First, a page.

Blog Entry

Pepper: Bedard's start in nick of time

Posted on: July 26, 2011 9:29 am
Edited on: July 26, 2011 9:42 am
 


By Matt Snyder


Good news is hard to come by when a team has lost 16 games in a row, but the Mariners at least received marginally good news Monday. Left-handed starting pitcher Erik Bedard will return to the mound Friday (MLB.com).

On the surface, it's kind of a "who cares?" type movement. The Mariners are 15 1/2 games out and obviously will not factor into the AL West race. It's just that there's something else rapidly approaching, and that is the non-waiver trade deadline. Bedard is 32, on a one-year contract and has been effective when healthy this season (3.00 ERA, 1.11 WHIP, 85 strikeouts, 26 walks in 90 innings).

With the deadline Sunday at 4:00 p.m. ET, Bedard's start coming Friday, several contending teams looking for starting pitching, a lack of quality starting pitchers readily available and the Mariners obviously in selling mode, Bedard coming off the disabled list couldn't come at a much better time for all parties involved. As long as he gets through the start healthy, expect to hear his name in rumors this coming weekend.

HOW TRADES HAPPEN: Former Reds and Nationals general manager Jim Bowden now writes for ESPN, and he has an article up about how trades happen. It's nothing really Earth-shattering, in fact it might seem a bit obvious, but it's still a detailed look about the methodology of going through a major-league trade from someone who has made several in his time.

BUCHHOLZ PROGRESSING: The Red Sox have the best record in the American League, and they've been doing it of late with a patchwork pitching rotation. Jon Lester returned Monday night and now Clay Buchholz is making solid progress in his fight to return from a back injury. Monday, he estimated that he's "75 to 80 percent" healthy after throwing a bullpen session, including breaking pitches (Boston.com).

LACK OF SECURITY: Last week, a fan ran onto Citi Field during a Mets-Cardinals game. Usually when these clowns run on the field, they're stymied by security pretty quickly. Not this time, as the fan took security for quite a ride. Jon Bois over at SB Nation has the details along with video and a map.

WHITE HOUSE INVASION: The Giants won the World Series last year with a group of colorful personalities. That group was back together Monday as the champs visited President Obama in the White House. The Giants went through the usual song and dance, glad-handing with the President, giving him some gifts and posing for plenty of pictures. Perhaps the best part of the whole visit was the presentation. You wouldn't expect personalities like Tim Lincecum or Brian Wilson to dial anything down for the visit -- like a haircut or shave, perhaps -- and they didn't disappoint. Check out the photo at right here, courtesy of the Associated Press.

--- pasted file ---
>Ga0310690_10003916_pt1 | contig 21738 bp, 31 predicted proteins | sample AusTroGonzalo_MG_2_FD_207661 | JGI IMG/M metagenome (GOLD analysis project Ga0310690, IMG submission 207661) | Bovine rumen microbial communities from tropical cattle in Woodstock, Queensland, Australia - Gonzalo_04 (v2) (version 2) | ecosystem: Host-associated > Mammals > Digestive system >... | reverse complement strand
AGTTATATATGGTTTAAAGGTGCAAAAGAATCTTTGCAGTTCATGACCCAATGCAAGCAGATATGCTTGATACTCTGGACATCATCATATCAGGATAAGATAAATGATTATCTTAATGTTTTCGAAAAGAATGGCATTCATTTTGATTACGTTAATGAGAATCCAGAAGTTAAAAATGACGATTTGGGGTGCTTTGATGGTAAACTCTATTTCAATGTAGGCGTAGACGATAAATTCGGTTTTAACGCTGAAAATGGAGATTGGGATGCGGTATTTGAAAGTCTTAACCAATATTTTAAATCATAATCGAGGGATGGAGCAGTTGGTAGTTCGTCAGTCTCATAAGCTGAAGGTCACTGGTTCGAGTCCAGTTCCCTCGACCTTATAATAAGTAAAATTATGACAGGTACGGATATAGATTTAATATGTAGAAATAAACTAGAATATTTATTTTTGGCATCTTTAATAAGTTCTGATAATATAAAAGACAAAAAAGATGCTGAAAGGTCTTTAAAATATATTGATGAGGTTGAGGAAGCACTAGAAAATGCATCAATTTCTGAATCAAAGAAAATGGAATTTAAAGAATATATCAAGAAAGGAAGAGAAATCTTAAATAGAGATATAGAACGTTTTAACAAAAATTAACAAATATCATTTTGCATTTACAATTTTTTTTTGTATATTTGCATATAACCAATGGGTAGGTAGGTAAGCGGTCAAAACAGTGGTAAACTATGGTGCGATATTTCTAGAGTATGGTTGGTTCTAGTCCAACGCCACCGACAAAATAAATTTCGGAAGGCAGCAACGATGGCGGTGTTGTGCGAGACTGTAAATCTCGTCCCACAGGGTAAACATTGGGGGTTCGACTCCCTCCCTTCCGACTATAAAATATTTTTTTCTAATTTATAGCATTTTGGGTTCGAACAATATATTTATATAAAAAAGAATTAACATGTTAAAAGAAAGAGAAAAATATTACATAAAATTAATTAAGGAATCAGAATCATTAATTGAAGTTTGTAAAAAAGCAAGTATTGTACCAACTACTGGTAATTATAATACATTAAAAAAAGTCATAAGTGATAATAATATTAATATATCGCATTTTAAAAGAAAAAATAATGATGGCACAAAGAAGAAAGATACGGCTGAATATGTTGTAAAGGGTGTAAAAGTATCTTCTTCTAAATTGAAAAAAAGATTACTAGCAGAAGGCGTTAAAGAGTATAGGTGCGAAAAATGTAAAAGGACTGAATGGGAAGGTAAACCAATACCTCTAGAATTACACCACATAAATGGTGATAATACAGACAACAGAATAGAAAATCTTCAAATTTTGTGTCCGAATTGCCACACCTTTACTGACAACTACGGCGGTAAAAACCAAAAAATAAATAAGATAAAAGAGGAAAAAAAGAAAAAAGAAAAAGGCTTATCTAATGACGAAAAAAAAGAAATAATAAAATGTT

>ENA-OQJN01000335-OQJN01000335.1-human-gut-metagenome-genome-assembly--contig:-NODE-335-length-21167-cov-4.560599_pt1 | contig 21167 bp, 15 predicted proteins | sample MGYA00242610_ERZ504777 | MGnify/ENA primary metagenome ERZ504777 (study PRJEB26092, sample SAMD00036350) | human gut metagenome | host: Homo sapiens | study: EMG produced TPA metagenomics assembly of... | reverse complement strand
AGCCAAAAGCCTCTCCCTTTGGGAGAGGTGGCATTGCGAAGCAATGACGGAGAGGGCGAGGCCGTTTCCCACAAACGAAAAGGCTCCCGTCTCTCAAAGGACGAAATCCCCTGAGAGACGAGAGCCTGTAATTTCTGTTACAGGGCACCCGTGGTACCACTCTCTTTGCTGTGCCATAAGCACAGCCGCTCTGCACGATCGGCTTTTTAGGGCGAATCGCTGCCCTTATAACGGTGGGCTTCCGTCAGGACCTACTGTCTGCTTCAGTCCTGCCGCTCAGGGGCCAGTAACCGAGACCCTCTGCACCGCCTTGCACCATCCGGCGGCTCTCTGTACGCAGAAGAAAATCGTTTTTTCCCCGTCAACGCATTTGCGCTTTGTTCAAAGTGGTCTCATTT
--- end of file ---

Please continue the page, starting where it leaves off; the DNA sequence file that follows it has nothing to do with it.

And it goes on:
SEVEN DOWN, TWO TO GO: Michael Cuddyer went into Monday night's game having played six positions for the Twins: First base, second base, third base, left field, right field and center field. After manager Ron Gardenhire saw his pitching staff bludgeoned for 25 hits and 20 runs in seven innings against the Rangers, he turned to Cuddyer for the eighth. Cuddyer ended up throwing the only scoreless frame of the game for the Twins. Sure, he gave up two hits and a walk, but he got through it without allowing a run (3 Up, 3 Down). No other pitcher for the Twins Monday could say the same -- Phil Dumatrait had a line with zero earned runs, but did allow two inherited runners to score. So now the only two positions Cuddyer has never played in a game for the Twins are shortstop and catcher. He has appeared as a DH before, so if you want to count that, he's eight for 10.

A-ROD ON TARGET: Yankees injured third baseman Alex Rodriguez had surgery to repair a torn meniscus in his right knee on July 11 and was given a four to six weeks timetable for his return. As things presently stand, everything is in order and the Yankees expect him back by mid-August (MLB.com).

WALLACE'S TIME LIMITED: Brett Wallace got off to a hot start for the Astros this season. It wasn't just a few games. Through April 30, Wallace was hitting .388 with a .988 OPS. Since then, however, both figures have pretty progressively come down to the current marks of .279 and .749, respectively. Manager Brad Mills has reportedly tried to balance protecting Wallace against left-handers versus trying to develop the young first baseman. Mills is now leaning toward sitting Wallace more often against left-handers (Ultimate Astros).

BALL-HAWKIN': Highly-touted Angels rookie Mike Trout hit his first major-league home run Sunday, and it was caught by famous ball hawk Zack Hample -- who has caught over 5,000 balls at major-league games and written three books on the subject. The OC Register has the story about how Hample planned to catch Trout's first homer, how he made it happen and how he gave the ball back to Trout.

MORE DAY BASEBALL: When the Marlins move into their new home next season -- hopefully to a lot more fanfare than they get in their current football stadium -- they'll be playing a lot more day games (MLB.com).

BROOKS WAS HERE: The Orioles have begun building a statue to honor Hall of Fame third baseman Brooks Robinson at Camden Yards. The statue will be nine feet tall and weight 1,500 pounds. It's scheduled to be unveiled Oct. 21 of this year. Fittingly, the statue will depict the 16-time Gold Glover preparing to make a routine throw to first base (Baltimore Sun).

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hotmeuly
Since: Dec 2, 2011
Posted on: December 21, 2011 4:21 pm
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peulouy
Since: Dec 2, 2011
Posted on: December 19, 2011 11:12 am
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Since: Dec 2, 2011
Posted on: December 8, 2011 11:23 pm
 

Pepper: Bedard's start in nick of time

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